That article was about the last race of the first season. There were three more seasons, but only the next two were really the last good ones. That first season, the spinnakers were all provided, and they were the little round bubble stock ones. The last season RJ Reynolds had pulled the sponsorship money, and the promoters never got it off the ground again.
There were a few people pulling in decent money, but more from sponsors than from prize money, although the prize money was nothing to turn down. It went from 8k for first on the weekend, to maybe 500 for last place. At the end of the season, there were other checks. We were middle of the pack, or a little better, the third year when my Wife crewed for me, and the end of the year check was something like 7,500. You had to qualify on Fridays, and top 20 made the show on the weekend going for the prize money. At that last race of the first season, in that article talking about Miami, there were maybe 45 boats racing to qualify on Friday. By the third year, it was down to the regular top 20 who always qualified anyway, and there was no longer any need for the qualifying races on Friday.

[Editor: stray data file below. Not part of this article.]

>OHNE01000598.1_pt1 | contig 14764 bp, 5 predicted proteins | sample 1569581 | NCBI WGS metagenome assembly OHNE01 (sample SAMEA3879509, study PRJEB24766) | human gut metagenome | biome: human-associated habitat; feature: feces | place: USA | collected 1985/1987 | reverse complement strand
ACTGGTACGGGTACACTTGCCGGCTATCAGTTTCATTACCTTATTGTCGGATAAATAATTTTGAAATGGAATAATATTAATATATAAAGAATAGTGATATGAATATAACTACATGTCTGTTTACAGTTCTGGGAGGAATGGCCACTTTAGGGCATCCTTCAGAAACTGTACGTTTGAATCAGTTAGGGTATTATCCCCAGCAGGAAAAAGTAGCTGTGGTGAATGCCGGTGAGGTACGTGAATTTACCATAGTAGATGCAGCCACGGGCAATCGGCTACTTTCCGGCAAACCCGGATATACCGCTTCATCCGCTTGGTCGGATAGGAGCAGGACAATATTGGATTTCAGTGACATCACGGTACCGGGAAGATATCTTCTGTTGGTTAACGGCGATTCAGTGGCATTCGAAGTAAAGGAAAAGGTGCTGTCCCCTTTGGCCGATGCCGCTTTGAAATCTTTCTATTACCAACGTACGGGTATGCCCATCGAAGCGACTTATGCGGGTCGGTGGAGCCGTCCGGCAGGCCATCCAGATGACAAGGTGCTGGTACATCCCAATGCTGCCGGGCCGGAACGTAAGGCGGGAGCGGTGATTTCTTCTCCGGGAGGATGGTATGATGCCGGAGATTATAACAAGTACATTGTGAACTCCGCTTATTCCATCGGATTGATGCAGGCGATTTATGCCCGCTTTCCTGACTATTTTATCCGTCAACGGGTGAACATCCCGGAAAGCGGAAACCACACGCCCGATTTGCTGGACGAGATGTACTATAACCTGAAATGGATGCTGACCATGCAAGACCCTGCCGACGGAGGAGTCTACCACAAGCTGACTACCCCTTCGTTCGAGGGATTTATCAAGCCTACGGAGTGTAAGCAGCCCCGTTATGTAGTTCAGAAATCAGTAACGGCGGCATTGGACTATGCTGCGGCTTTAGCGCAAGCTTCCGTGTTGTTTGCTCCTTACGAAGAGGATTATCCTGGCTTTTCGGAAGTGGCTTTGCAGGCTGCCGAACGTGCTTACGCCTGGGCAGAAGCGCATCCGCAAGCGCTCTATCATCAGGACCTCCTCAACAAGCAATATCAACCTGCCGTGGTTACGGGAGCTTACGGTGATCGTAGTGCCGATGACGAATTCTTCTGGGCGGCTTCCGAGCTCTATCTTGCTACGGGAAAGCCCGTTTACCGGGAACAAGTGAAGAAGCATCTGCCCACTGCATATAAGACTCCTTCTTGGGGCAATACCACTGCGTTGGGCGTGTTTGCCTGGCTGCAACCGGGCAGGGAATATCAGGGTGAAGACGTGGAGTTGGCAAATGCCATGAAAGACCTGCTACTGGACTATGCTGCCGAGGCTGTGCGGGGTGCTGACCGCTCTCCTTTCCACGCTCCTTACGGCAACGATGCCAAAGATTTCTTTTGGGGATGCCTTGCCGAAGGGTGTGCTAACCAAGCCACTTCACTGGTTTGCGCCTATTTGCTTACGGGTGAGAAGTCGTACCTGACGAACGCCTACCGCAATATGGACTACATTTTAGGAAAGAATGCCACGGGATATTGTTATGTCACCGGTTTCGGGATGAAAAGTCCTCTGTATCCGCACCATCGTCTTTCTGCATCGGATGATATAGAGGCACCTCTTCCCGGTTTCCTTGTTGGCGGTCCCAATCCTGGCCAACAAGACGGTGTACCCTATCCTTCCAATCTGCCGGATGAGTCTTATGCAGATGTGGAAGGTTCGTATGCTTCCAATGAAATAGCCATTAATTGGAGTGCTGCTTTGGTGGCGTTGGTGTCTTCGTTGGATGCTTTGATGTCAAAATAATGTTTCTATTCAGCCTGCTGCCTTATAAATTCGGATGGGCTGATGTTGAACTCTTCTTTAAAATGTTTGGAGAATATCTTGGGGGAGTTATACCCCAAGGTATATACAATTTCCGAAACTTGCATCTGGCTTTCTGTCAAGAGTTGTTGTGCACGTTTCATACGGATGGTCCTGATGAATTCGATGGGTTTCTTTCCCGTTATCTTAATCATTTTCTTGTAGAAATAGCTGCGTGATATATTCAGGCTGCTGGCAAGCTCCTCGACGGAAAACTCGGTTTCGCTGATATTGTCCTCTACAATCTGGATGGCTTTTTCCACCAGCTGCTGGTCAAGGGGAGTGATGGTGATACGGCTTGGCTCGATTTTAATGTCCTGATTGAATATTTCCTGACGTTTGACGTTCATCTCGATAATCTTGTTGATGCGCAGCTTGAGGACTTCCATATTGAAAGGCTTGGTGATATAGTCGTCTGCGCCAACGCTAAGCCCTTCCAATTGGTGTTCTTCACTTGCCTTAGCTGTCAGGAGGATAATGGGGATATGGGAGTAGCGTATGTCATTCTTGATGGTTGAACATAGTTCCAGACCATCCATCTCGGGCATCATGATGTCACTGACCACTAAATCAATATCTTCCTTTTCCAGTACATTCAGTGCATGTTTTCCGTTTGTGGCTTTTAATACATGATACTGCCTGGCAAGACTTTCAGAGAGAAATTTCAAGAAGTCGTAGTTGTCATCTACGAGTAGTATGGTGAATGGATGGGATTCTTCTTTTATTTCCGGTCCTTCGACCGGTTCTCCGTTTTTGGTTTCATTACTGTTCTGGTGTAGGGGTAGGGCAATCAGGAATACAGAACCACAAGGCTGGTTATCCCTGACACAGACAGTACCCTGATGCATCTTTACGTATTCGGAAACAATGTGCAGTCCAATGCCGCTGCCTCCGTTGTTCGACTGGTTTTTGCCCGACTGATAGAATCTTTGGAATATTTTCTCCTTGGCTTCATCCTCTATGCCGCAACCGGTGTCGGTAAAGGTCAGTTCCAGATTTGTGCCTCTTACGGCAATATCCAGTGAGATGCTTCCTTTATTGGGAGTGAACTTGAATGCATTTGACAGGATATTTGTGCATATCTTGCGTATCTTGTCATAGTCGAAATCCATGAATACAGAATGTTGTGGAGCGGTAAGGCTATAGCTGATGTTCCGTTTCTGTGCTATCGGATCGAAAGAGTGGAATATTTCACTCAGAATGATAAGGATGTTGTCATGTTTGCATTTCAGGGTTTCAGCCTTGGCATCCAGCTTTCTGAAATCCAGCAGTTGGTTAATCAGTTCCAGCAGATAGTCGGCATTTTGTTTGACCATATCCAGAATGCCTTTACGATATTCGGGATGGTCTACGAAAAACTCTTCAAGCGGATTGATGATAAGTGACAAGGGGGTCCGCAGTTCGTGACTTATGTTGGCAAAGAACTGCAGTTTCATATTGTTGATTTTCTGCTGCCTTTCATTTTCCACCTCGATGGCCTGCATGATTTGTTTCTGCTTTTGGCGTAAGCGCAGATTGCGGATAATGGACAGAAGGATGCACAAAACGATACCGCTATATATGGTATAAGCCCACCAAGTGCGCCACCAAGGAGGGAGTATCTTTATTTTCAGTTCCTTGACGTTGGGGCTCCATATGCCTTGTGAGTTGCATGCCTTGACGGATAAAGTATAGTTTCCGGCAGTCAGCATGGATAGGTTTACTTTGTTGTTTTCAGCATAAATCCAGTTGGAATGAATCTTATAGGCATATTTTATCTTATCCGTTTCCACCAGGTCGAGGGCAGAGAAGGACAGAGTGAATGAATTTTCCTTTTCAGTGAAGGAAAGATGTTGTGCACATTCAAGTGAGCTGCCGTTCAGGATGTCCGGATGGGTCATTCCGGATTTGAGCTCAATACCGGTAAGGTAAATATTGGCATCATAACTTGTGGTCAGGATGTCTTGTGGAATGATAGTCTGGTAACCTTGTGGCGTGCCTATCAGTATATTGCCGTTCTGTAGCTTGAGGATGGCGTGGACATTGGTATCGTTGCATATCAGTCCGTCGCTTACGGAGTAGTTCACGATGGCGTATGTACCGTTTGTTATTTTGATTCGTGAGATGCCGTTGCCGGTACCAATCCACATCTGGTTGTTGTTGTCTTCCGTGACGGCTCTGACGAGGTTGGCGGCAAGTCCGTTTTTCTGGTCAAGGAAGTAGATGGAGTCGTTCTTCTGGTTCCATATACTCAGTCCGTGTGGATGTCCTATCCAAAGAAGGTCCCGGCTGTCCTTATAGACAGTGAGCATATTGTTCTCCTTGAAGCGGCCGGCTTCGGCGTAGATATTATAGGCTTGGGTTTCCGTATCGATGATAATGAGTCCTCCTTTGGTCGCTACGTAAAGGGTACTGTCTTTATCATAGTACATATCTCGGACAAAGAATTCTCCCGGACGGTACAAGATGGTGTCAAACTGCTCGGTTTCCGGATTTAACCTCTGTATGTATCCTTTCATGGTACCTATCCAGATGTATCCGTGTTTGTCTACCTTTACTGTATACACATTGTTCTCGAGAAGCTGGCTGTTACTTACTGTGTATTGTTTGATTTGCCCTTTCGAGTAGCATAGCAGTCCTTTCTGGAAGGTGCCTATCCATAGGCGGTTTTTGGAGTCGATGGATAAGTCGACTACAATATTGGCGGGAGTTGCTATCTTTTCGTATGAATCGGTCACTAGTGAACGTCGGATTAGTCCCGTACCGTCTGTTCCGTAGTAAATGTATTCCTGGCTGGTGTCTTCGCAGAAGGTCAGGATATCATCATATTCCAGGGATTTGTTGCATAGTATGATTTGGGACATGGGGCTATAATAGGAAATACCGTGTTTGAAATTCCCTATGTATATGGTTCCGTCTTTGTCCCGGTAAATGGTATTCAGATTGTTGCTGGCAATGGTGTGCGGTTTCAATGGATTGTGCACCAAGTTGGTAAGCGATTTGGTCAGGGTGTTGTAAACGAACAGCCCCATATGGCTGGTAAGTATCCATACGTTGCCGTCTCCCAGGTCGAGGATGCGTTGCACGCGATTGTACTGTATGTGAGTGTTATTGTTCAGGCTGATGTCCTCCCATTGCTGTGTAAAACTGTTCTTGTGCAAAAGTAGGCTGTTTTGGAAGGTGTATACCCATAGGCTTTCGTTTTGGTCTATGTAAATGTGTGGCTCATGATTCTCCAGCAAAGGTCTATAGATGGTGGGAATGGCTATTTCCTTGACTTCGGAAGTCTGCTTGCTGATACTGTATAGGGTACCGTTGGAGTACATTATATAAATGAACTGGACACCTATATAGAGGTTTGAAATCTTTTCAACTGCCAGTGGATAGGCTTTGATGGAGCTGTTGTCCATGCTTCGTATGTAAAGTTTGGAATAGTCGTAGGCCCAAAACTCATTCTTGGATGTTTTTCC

It was great fun though, and even Randy will tell you that it was the most fun he has had racing sailboats. The weekends were big hits in sailing towns, but the interest never really went much farther than that. The races were always on fairly short courses, in close to shore, or where the most spectators could fit.
The boats were not designed for the series. The Formula 40s were kind of heavy cats too, but everyone who sailed those enjoyed them. I got to got out on one on a Friday in Wrightsville Beach, and it was a lot of fun. Both cats were sort of heavy beasts as far as cats go, but it was great one design racing.